In the three years or so since I began writing about the military men of my family, I’d come to a number of roadblocks in the collective memories of those who were the gatekeepers of the facts: mainly dad, and my mother and the few remaining cousins of hers, and the limitations of the archives. I’d crossed back and forth within the sources based on faded and torn photographs and the equally faded stories that came with them. I’d added colour here and there with facts from the limited details accessible to researchers and guessed the rest by extrapolation, but slowly and surely, after paying an expert to do some work for me, concluded I’d reached the limits of useful available knowledge.
The central spine of many of my stories are the Crook boys, which you may have read about in the other blogs on this site. All of them Norfolk farm boys and sons of my great grandfather Harry Crook. Of his sons, Harry, Sid and Fred all went to Canada before or, in the case of Fred, soon after WW1. Another son Herbert joined up in 1919, and my grandfather, Frank, youngest of the family, served in WW2. I’d reached out to family in Canada a couple of years ago, and made contact with Donna Lonson, mum’s cousin, and daughter to Fred Crook who’d established the Saskatchewan branch of the family. I’d conversed with Donna occasionally, but it seemed she had little information about the military service of her uncles Harry and Sid, so we’d sort of forgotten about the subject and were just enjoying a normal Facebook friendship 4000 miles apart.
You can imagine my surprise then, late on a January Saturday evening, when my phone snapped into life with a stream of messages from Donna. Now she’s not exactly prolific on social media, but there, suddenly, was Donna uploading old photographs. Not just any old pictures, but cellphone snapshots of crumpled heirlooms laid on a kitchen countertop, and clearly of the men who took the Crook name to Canada (or Crooks if it helps the Canadian branch). Before I could ask any of the thousand questions that filled my mind, it became apparent it wasn’t Donna at all, but Kris her son, using her phone. Hopefully, sometime soon we’ll discuss the history behind the pictures; but I thought I’d start the debate here by sharing some of them and giving my opinion on who I think they are, and maybe provoke a conversation that will reveal more facts. They’re posted in no particular order but might help family in Canada make sense of the English heritage……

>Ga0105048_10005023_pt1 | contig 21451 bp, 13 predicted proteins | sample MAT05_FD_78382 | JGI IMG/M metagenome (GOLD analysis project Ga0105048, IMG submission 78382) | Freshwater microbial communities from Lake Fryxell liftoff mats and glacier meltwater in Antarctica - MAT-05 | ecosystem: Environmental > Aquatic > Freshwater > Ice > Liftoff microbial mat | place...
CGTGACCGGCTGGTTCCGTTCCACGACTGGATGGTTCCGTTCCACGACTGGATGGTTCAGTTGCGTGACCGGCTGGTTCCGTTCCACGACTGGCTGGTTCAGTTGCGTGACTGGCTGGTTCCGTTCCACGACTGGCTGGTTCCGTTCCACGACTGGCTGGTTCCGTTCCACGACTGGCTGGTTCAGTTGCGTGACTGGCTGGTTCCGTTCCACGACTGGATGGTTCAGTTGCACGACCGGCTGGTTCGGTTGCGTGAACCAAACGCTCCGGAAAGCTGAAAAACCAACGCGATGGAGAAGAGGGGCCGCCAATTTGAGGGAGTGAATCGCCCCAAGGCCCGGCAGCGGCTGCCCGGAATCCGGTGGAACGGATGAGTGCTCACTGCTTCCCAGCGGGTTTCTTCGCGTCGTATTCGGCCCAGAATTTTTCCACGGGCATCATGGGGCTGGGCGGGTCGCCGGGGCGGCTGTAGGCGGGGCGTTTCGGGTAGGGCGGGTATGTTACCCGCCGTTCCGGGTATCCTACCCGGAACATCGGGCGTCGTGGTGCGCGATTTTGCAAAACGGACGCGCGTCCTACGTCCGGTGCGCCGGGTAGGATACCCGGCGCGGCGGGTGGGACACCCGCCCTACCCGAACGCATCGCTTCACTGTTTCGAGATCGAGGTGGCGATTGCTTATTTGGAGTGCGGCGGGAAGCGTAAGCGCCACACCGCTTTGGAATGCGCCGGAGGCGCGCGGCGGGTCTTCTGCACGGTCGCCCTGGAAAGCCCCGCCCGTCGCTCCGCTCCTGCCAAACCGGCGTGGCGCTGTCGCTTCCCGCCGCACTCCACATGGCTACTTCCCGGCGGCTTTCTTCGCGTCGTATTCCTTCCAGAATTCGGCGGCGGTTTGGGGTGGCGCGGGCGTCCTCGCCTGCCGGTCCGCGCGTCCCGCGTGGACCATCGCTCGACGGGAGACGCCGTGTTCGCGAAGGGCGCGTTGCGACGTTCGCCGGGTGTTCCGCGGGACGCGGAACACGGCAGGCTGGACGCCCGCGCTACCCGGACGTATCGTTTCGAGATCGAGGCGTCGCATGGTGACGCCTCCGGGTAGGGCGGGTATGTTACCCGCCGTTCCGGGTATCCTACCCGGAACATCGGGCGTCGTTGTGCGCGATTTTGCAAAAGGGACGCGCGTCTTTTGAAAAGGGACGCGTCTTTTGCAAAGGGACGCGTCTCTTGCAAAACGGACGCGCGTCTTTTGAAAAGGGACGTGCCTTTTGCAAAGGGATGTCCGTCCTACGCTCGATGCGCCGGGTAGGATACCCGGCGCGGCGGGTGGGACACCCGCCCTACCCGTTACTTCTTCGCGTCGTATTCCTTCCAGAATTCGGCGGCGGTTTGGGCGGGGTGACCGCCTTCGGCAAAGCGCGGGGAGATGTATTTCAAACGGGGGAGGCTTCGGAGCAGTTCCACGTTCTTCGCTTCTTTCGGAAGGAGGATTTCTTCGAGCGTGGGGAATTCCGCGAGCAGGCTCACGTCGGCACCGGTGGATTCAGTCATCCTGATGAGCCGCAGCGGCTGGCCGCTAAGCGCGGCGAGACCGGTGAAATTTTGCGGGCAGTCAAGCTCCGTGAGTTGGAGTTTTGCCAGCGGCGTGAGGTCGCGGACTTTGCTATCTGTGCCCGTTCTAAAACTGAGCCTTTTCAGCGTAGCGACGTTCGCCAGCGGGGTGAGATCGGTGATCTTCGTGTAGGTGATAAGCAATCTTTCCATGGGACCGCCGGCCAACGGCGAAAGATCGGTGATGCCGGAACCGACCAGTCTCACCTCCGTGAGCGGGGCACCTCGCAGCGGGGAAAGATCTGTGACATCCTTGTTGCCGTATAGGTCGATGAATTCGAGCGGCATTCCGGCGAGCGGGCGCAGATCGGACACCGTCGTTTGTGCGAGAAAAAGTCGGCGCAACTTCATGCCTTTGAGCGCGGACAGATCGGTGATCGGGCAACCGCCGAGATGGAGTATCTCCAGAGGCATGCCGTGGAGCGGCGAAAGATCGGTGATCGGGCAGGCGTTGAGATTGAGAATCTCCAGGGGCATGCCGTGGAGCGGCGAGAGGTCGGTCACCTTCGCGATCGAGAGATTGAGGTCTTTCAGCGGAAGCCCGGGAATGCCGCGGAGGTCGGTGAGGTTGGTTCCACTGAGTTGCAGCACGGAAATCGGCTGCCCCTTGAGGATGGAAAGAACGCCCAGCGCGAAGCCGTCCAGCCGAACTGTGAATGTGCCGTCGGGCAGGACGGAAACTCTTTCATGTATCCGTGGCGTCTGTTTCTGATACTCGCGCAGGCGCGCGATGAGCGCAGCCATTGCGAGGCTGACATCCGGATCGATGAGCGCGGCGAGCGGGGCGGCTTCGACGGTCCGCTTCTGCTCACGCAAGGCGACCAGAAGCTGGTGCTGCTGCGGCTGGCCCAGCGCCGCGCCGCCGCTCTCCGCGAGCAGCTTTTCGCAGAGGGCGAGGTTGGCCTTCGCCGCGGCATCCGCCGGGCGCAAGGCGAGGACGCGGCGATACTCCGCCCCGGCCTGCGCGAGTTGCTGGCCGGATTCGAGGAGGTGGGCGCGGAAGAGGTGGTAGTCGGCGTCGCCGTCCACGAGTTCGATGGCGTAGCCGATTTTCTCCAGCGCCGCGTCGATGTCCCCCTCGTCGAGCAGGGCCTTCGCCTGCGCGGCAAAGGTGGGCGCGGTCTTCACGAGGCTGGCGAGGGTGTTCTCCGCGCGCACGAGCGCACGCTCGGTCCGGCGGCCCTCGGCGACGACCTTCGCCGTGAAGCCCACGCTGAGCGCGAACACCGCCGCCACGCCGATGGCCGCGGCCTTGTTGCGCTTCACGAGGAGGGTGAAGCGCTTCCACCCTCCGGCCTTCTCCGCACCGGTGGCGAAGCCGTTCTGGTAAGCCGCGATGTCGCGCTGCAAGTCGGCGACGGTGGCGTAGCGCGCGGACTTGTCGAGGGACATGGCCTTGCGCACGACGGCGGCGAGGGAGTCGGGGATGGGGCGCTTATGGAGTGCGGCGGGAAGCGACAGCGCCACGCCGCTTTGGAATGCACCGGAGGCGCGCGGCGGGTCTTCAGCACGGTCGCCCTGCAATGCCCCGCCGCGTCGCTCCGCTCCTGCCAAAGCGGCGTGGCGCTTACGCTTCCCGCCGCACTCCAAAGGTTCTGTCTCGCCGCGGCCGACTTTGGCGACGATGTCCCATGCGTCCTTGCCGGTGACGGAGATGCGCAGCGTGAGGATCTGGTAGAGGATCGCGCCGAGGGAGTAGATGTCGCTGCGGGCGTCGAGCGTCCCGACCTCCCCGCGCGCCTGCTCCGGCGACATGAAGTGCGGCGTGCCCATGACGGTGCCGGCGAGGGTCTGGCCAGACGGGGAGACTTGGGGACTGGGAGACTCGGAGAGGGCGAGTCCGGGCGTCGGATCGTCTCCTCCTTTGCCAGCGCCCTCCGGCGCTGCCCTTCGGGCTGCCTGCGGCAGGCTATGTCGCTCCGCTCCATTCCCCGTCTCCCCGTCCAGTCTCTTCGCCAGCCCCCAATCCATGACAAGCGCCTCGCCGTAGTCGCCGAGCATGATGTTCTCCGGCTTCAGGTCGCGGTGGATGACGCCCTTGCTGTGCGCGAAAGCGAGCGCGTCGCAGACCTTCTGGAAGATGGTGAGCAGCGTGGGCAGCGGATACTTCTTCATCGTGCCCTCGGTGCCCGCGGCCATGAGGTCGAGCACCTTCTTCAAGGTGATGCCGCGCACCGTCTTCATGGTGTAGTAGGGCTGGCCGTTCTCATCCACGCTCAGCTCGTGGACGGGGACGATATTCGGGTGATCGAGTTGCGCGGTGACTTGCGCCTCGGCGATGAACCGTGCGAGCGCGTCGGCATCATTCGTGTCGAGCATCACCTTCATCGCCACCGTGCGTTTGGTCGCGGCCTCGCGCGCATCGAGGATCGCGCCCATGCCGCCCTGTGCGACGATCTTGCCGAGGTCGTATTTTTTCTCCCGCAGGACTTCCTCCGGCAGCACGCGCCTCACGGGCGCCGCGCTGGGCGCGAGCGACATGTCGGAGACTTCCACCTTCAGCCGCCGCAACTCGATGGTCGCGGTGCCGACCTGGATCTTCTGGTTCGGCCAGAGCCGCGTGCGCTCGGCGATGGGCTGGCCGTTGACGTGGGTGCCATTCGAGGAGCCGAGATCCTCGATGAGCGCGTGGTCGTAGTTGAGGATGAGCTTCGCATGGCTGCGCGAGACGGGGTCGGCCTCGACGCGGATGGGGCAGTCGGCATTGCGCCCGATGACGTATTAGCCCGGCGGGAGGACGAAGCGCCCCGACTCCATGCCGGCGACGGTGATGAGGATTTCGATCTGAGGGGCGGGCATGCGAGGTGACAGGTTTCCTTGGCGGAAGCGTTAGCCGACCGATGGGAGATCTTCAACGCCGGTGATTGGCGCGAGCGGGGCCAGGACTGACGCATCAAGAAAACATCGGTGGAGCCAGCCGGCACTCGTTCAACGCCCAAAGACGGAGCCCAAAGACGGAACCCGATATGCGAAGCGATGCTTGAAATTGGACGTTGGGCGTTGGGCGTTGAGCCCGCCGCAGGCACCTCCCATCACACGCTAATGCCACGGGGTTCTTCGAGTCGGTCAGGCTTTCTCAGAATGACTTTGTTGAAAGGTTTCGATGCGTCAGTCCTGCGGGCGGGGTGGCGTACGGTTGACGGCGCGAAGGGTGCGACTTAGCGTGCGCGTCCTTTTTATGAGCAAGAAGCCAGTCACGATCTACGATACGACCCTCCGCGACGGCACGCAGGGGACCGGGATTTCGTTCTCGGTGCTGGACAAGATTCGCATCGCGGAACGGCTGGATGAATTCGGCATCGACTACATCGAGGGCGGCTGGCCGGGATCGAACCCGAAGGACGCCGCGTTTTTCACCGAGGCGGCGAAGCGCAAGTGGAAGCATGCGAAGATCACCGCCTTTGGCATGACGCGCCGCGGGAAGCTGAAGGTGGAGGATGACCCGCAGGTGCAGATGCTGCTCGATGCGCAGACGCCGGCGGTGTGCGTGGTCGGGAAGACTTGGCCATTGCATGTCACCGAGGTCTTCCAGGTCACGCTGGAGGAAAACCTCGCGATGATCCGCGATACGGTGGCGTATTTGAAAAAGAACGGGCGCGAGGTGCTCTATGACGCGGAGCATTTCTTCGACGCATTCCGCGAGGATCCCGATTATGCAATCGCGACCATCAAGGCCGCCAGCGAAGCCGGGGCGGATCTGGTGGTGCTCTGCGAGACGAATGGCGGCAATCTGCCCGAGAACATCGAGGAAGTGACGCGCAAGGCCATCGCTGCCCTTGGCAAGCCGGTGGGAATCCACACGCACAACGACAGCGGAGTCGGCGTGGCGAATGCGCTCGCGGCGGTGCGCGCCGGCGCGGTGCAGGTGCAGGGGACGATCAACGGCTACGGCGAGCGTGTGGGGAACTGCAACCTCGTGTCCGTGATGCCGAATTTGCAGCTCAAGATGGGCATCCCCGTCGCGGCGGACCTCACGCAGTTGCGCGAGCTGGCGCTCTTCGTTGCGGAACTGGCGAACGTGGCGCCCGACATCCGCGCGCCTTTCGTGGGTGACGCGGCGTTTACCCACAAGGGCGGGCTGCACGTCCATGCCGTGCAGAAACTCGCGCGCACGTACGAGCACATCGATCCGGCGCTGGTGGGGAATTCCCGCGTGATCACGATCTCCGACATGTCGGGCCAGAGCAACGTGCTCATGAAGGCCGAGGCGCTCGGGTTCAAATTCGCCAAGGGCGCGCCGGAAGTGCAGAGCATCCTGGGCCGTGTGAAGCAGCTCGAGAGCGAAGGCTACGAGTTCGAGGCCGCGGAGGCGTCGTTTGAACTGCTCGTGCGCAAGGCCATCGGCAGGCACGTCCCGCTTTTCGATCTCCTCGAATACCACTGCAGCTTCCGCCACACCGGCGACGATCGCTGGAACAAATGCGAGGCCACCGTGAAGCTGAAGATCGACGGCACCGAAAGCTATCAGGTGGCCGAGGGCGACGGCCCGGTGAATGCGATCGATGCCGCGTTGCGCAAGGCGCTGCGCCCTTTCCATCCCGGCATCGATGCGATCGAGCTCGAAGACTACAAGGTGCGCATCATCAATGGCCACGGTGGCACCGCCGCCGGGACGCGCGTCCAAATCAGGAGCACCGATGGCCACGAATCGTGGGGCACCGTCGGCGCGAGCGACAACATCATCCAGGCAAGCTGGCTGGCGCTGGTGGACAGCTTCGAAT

The first three images are simple. They’re of Overa Cottages at Eccles, where Harry and Mary Crook raised their family while Harry was bailiff at Overy Farm.
The next three images above are also reasonably straightforward to identify. Harry Crook, on a bicycle, next to the railway embankment at Overa Cottages fits the narrative. Also, Harry and my grandfather Frank are instantly recognisable. I’d guess Frank looks about twelve years old, so this would be around 1922, a whole century ago.
The third picture creates a few more questions. I think it’s Frank with Harry, but mum says the ears are too prominent. It could be Herbert. The reference point that makes me wonder if it’s Herbert is a military photograph you’ll see shortly.
From here on in, things get a bit more complicated and I’m hoping that the Canadians will scratch their heads and challenge the assumptions I’m now going to make. The only context I have for the military images are that the only First World War service connected to Fred Crook’s family were his brothers Harry, Sid and Herbert, so if these pictures are not of his brothers, I’ve no idea who they are. So here goes:
This picture shows two men, one standing. The man standing has a wound stripe on his left sleeve, and what appears to be the Silver War Badge on his lapel. The only Crook brother who survived the war and was entitled to wear a wound stripe or the silver war badge was Harry Crook jr, veteran of St Eloi, The Somme, Vimy Ridge and Passchendaele where he received the wounds that gave him the entitlement. If it’s not him, I’ve no idea – but remember the face.
I’ve no idea who the seated man is. Is it a comrade? Is it Fred (it doesn’t look like a brother)?
Bearing in mind the picture of ‘Harry’ above, are these next two pictures the same man? Are they both the same man? Is it Fred? Is it Harry and Fred? Help me Canada! Did they all look alike!?